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SEAWEEDS ARE NOT ONLY FOR EATING

Thursday, March 14, 2019 12:00 AM    Views : 280by:BusinessMirror
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Last updated on March 14th, 2019 at 02:45 pm

Based on recent data released by the Department of Health and the Philippine Cancer Society Inc., nine Filipinos are diagnosed with cancer every hour.

The good news is: President Duterte recently signed Republic Act 11215 or the National Integrated Cancer Control Act.  The new law pursues to implement a national framework to fight cancer.

A few days after the president enacted the law, the Department of Science and Technology (DOST) released the finding of a study, which said that a certain species of seaweed thriving in the country’s water may have anticancer benefits.

“Researchers from the University of Santo Tomas found that polysaccharides extracted from Codium species, locally known as pukpuklo [a seasonally available seaweed], are effective against cancer cells and destructive enzymes associated with cancer metastasis,” said a press statement released by the DOST.

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The researchers, headed by Dr. Ross Dizon Vasquez, evaluated the inhibitory potential of the polysaccharide fractions isolated from Codium species. They found that “the seaweed fights destructive enzymes that aid metastasis or spread of cancer to different parts of the body.”

Polysaccharides are carbohydrates such as starch, cellulose, or glycogen whose molecules consist of a number of sugar molecules bonded together. These kinds of carbohydrates are used by the body in storing energy, sending cellular messages or for providing support to cells and tissues.

The Codium species used in the study were collected in Ilocos Norte, Aklan, Iloilo, and Cagayan province. 

Pukpuklo, a favorite Ilokano dish, is known as a good source of dietary fiber, amino acids, and minerals. However, little is known about its medicinal value, and further studies have yet to be conducted to explore its use in the field of medicine.

Last year, the medical research was also on the limelight when Dr. Annabelle V. Briones shared her study showing the possibility of carrageenan as a valuable agent in gene delivery/therapy.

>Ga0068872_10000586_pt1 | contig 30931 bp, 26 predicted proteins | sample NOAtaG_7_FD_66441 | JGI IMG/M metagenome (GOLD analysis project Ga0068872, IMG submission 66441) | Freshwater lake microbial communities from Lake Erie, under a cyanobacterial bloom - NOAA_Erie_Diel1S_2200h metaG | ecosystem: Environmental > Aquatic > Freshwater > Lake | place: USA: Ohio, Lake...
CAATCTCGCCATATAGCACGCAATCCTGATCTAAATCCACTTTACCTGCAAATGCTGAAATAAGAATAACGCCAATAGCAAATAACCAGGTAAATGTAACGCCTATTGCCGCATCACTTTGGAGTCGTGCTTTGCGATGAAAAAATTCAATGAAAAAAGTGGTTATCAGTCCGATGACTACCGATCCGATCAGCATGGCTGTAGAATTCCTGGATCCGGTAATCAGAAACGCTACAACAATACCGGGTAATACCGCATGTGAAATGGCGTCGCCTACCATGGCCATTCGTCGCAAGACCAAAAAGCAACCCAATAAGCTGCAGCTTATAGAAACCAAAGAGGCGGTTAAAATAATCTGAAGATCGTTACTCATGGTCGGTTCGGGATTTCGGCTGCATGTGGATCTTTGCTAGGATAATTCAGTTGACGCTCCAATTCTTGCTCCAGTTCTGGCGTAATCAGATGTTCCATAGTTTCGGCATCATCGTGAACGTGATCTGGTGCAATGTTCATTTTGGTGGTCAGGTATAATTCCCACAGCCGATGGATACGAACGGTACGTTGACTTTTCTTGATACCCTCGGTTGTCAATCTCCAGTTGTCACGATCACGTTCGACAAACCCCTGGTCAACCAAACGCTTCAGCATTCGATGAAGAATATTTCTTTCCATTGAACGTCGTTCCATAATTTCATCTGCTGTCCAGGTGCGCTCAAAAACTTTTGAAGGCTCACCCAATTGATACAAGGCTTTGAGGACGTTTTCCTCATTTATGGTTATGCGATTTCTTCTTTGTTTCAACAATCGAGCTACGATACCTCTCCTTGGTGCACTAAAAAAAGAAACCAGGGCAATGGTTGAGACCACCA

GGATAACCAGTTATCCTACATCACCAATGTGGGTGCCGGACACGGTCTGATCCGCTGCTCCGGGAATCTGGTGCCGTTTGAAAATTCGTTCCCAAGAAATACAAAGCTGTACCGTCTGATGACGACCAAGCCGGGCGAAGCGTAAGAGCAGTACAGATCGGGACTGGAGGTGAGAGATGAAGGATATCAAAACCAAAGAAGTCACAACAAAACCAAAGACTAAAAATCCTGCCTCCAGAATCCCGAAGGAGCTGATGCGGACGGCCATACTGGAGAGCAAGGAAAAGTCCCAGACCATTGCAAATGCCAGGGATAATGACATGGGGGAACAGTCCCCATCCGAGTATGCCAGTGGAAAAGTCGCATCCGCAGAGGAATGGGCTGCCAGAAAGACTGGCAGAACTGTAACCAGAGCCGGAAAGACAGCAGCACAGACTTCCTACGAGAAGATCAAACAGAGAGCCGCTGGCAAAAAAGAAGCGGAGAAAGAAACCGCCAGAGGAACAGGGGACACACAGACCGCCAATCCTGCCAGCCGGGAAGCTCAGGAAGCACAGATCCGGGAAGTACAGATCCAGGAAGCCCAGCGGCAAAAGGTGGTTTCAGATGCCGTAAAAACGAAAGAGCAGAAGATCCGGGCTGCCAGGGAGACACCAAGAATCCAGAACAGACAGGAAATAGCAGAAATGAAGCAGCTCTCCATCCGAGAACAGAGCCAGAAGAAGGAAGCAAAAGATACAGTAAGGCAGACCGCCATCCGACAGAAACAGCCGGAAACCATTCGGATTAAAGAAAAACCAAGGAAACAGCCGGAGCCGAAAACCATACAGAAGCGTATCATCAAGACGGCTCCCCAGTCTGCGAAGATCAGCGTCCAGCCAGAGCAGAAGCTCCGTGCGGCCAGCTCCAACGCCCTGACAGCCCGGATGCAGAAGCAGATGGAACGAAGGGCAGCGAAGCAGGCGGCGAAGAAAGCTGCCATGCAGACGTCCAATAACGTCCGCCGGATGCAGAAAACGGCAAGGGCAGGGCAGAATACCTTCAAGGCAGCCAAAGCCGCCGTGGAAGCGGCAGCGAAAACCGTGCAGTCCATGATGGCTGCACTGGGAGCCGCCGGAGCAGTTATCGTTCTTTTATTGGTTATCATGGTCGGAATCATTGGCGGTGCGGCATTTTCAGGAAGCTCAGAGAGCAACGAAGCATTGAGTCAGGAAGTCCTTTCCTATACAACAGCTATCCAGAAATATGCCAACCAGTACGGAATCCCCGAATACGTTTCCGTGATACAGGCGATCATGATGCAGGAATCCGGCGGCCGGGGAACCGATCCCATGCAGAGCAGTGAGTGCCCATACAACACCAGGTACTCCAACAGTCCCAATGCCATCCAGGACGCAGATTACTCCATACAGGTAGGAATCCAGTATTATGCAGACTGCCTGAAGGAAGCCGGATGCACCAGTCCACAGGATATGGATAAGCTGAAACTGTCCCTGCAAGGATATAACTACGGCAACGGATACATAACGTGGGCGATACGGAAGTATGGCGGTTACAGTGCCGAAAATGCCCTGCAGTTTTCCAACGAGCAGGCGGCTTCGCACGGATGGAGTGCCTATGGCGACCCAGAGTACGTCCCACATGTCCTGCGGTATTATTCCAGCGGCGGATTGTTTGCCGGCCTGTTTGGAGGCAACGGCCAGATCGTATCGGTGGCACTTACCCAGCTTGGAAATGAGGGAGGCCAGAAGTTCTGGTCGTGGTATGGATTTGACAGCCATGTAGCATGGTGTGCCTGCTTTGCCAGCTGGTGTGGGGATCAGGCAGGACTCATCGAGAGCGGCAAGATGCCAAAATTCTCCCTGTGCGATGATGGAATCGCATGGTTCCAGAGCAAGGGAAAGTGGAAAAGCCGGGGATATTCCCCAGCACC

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Carrageenan is an indigestible carbohydrate extracted from edible seaweeds.  In her study, Dr. Briones used those extracted from red seaweeds (particularly the Eucheuma variety).

Gene therapy is a method of introducing new genetic material (DNA) into the diseased cells of an individual with the intention of producing therapeutic benefits for the patient. This kind of therapy has been around for decades, but scientists have seen little success with this technology because gene transfer is a very delicate and complicated process.

In her study, Dr. Briones found that carrageenan, specifically the iota type, may be used as a potential gene delivery vehicle when it was tested as a “coating” material for DNA in cultured cells (in vitro). 

According to her, the coating made from the iota carrageenan was able to protect the DNA as it remains stable and viable during the gene transfer process. She added that the iota carrageenan has the highest transfection efficiency compared to the other two types of carrageenan, the kappa and the lambda. 

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The iota carrageenan has the “best release capability” of the DNA material into the target cells, said Dr. Briones, who was given an Achievement Award (Chemical Sciences Division) by the National Research Council of the Philippines in 2016.

Seaweeds are marine plants that grow abundantly in shallow reef flats and in lagoons with a water depth of less than 2 meters at high tide. They differ from plants because they lack the stems, leaves, roots and vascular systems that are common in higher plants.